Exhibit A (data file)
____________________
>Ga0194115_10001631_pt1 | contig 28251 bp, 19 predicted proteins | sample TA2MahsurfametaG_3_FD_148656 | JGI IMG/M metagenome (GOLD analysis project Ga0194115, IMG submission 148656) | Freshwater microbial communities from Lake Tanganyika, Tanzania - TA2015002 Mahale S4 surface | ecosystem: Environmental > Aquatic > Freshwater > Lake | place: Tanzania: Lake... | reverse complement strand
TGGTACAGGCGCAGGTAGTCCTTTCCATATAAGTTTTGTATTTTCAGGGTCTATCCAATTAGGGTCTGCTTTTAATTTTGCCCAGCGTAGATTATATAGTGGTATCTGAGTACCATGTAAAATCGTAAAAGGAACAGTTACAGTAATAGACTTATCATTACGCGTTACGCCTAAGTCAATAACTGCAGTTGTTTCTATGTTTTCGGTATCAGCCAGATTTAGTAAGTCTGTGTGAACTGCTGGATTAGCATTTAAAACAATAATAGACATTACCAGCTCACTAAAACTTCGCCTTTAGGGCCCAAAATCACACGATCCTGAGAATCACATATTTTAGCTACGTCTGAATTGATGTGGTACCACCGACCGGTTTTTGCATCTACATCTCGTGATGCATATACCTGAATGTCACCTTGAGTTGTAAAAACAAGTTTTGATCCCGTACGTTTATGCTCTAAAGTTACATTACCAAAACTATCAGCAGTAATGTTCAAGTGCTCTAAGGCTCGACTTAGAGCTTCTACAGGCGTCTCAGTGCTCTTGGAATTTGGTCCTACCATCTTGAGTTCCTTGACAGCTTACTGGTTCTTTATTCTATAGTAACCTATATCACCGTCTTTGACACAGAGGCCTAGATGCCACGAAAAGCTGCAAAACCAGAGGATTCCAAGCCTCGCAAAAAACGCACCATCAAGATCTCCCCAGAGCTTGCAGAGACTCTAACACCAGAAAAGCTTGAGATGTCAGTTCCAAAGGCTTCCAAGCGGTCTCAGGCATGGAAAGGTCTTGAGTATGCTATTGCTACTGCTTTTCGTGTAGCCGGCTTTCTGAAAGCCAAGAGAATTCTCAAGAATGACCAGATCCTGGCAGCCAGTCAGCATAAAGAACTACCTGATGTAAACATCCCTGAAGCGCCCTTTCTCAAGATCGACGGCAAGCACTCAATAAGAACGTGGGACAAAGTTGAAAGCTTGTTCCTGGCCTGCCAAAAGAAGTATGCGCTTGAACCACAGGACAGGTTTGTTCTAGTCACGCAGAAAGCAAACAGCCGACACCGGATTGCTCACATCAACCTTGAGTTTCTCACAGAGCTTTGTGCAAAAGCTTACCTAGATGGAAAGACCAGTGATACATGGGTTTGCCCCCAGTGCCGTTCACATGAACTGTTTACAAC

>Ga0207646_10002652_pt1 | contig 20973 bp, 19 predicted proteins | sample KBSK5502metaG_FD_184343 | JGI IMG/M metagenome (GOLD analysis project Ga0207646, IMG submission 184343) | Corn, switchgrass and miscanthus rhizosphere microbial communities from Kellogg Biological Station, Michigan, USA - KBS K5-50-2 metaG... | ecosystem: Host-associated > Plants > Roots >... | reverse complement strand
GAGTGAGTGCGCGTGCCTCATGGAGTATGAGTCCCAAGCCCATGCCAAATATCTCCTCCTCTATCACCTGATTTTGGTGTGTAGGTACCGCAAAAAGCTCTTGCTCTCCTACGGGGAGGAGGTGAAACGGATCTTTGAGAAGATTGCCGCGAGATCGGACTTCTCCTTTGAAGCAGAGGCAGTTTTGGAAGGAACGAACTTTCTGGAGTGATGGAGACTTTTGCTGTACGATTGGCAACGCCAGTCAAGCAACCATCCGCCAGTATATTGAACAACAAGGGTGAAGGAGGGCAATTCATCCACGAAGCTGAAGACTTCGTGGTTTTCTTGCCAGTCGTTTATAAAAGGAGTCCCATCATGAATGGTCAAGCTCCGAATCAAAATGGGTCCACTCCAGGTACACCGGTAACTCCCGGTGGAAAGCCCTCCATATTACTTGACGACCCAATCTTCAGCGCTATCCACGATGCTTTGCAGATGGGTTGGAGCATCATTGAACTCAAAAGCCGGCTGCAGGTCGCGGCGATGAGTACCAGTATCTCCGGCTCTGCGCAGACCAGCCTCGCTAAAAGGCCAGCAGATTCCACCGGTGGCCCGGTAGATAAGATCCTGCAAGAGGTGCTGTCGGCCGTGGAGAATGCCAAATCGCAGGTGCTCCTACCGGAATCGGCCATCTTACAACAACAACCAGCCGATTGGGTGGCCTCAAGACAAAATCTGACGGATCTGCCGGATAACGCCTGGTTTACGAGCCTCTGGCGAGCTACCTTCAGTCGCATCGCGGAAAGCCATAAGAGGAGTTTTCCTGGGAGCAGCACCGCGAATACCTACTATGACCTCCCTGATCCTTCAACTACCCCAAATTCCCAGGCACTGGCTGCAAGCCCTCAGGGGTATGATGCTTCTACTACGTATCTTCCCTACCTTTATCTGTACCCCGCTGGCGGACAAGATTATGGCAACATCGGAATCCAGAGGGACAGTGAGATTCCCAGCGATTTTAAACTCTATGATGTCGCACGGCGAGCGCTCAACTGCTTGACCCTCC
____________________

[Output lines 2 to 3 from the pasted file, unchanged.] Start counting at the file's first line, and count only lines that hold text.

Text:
TGGTACAGGCGCAGGTAGTCCTTTCCATATAAGTTTTGTATTTTCAGGGTCTATCCAATTAGGGTCTGCTTTTAATTTTGCCCAGCGTAGATTATATAGTGGTATCTGAGTACCATGTAAAATCGTAAAAGGAACAGTTACAGTAATAGACTTATCATTACGCGTTACGCCTAAGTCAATAACTGCAGTTGTTTCTATGTTTTCGGTATCAGCCAGATTTAGTAAGTCTGTGTGAACTGCTGGATTAGCATTTAAAACAATAATAGACATTACCAGCTCACTAAAACTTCGCCTTTAGGGCCCAAAATCACACGATCCTGAGAATCACATATTTTAGCTACGTCTGAATTGATGTGGTACCACCGACCGGTTTTTGCATCTACATCTCGTGATGCATATACCTGAATGTCACCTTGAGTTGTAAAAACAAGTTTTGATCCCGTACGTTTATGCTCTAAAGTTACATTACCAAAACTATCAGCAGTAATGTTCAAGTGCTCTAAGGCTCGACTTAGAGCTTCTACAGGCGTCTCAGTGCTCTTGGAATTTGGTCCTACCATCTTGAGTTCCTTGACAGCTTACTGGTTCTTTATTCTATAGTAACCTATATCACCGTCTTTGACACAGAGGCCTAGATGCCACGAAAAGCTGCAAAACCAGAGGATTCCAAGCCTCGCAAAAAACGCACCATCAAGATCTCCCCAGAGCTTGCAGAGACTCTAACACCAGAAAAGCTTGAGATGTCAGTTCCAAAGGCTTCCAAGCGGTCTCAGGCATGGAAAGGTCTTGAGTATGCTATTGCTACTGCTTTTCGTGTAGCCGGCTTTCTGAAAGCCAAGAGAATTCTCAAGAATGACCAGATCCTGGCAGCCAGTCAGCATAAAGAACTACCTGATGTAAACATCCCTGAAGCGCCCTTTCTCAAGATCGACGGCAAGCACTCAATAAGAACGTGGGACAAAGTTGAAAGCTTGTTCCTGGCCTGCCAAAAGAAGTATGCGCTTGAACCACAGGACAGGTTTGTTCTAGTCACGCAGAAAGCAAACAGCCGACACCGGATTGCTCACATCAACCTTGAGTTTCTCACAGAGCTTTGTGCAAAAGCTTACCTAGATGGAAAGACCAGTGATACATGGGTTTGCCCCCAGTGCCGTTCACATGAACTGTTTACAAC

>Ga0207646_10002652_pt1 | contig 20973 bp, 19 predicted proteins | sample KBSK5502metaG_FD_184343 | JGI IMG/M metagenome (GOLD analysis project Ga0207646, IMG submission 184343) | Corn, switchgrass and miscanthus rhizosphere microbial communities from Kellogg Biological Station, Michigan, USA - KBS K5-50-2 metaG... | ecosystem: Host-associated > Plants > Roots >... | reverse complement strand